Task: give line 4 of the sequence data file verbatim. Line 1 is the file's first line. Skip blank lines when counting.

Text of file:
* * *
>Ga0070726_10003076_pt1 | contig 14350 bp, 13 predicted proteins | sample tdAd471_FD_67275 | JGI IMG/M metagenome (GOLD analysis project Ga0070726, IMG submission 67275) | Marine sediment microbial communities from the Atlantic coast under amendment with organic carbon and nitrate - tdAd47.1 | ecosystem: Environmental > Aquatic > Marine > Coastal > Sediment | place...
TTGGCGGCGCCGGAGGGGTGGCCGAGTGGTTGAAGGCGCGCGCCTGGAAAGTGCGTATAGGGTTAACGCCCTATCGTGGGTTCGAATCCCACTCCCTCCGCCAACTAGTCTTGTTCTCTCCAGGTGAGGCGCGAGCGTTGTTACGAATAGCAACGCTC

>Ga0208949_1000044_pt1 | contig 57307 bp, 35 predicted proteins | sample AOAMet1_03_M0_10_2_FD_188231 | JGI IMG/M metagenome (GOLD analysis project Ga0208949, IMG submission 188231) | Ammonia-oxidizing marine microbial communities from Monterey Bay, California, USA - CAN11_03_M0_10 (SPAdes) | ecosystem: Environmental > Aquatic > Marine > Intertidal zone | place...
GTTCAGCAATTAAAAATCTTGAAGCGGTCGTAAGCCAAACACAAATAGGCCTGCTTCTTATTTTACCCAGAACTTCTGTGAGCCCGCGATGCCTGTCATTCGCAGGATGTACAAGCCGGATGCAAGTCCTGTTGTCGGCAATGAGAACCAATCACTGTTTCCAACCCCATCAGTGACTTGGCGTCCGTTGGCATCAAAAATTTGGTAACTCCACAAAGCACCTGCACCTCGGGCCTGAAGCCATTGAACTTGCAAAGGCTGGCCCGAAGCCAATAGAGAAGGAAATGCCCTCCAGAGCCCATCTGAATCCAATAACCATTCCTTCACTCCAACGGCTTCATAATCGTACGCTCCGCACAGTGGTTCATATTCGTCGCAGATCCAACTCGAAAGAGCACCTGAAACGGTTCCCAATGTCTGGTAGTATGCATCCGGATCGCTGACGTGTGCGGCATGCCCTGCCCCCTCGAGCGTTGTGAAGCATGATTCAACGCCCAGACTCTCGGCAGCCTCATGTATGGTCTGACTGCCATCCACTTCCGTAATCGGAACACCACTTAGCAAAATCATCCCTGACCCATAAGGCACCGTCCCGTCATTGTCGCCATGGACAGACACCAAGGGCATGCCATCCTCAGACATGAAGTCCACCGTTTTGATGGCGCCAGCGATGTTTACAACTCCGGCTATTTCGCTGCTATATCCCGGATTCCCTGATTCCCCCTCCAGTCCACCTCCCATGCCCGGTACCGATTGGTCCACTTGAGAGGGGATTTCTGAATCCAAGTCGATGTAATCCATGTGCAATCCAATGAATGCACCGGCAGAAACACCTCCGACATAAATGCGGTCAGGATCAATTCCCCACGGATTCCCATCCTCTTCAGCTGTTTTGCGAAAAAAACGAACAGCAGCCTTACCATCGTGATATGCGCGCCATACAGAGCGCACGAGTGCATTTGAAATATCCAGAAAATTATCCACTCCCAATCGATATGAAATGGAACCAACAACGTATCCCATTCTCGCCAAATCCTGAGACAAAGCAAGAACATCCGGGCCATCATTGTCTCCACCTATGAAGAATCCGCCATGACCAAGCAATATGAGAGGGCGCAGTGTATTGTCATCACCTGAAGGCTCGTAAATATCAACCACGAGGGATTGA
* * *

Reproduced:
GTTCAGCAATTAAAAATCTTGAAGCGGTCGTAAGCCAAACACAAATAGGCCTGCTTCTTATTTTACCCAGAACTTCTGTGAGCCCGCGATGCCTGTCATTCGCAGGATGTACAAGCCGGATGCAAGTCCTGTTGTCGGCAATGAGAACCAATCACTGTTTCCAACCCCATCAGTGACTTGGCGTCCGTTGGCATCAAAAATTTGGTAACTCCACAAAGCACCTGCACCTCGGGCCTGAAGCCATTGAACTTGCAAAGGCTGGCCCGAAGCCAATAGAGAAGGAAATGCCCTCCAGAGCCCATCTGAATCCAATAACCATTCCTTCACTCCAACGGCTTCATAATCGTACGCTCCGCACAGTGGTTCATATTCGTCGCAGATCCAACTCGAAAGAGCACCTGAAACGGTTCCCAATGTCTGGTAGTATGCATCCGGATCGCTGACGTGTGCGGCATGCCCTGCCCCCTCGAGCGTTGTGAAGCATGATTCAACGCCCAGACTCTCGGCAGCCTCATGTATGGTCTGACTGCCATCCACTTCCGTAATCGGAACACCACTTAGCAAAATCATCCCTGACCCATAAGGCACCGTCCCGTCATTGTCGCCATGGACAGACACCAAGGGCATGCCATCCTCAGACATGAAGTCCACCGTTTTGATGGCGCCAGCGATGTTTACAACTCCGGCTATTTCGCTGCTATATCCCGGATTCCCTGATTCCCCCTCCAGTCCACCTCCCATGCCCGGTACCGATTGGTCCACTTGAGAGGGGATTTCTGAATCCAAGTCGATGTAATCCATGTGCAATCCAATGAATGCACCGGCAGAAACACCTCCGACATAAATGCGGTCAGGATCAATTCCCCACGGATTCCCATCCTCTTCAGCTGTTTTGCGAAAAAAACGAACAGCAGCCTTACCATCGTGATATGCGCGCCATACAGAGCGCACGAGTGCATTTGAAATATCCAGAAAATTATCCACTCCCAATCGATATGAAATGGAACCAACAACGTATCCCATTCTCGCCAAATCCTGAGACAAAGCAAGAACATCCGGGCCATCATTGTCTCCACCTATGAAGAATCCGCCATGACCAAGCAATATGAGAGGGCGCAGTGTATTGTCATCACCTGAAGGCTCGTAAATATCAACCACGAGGGATTGA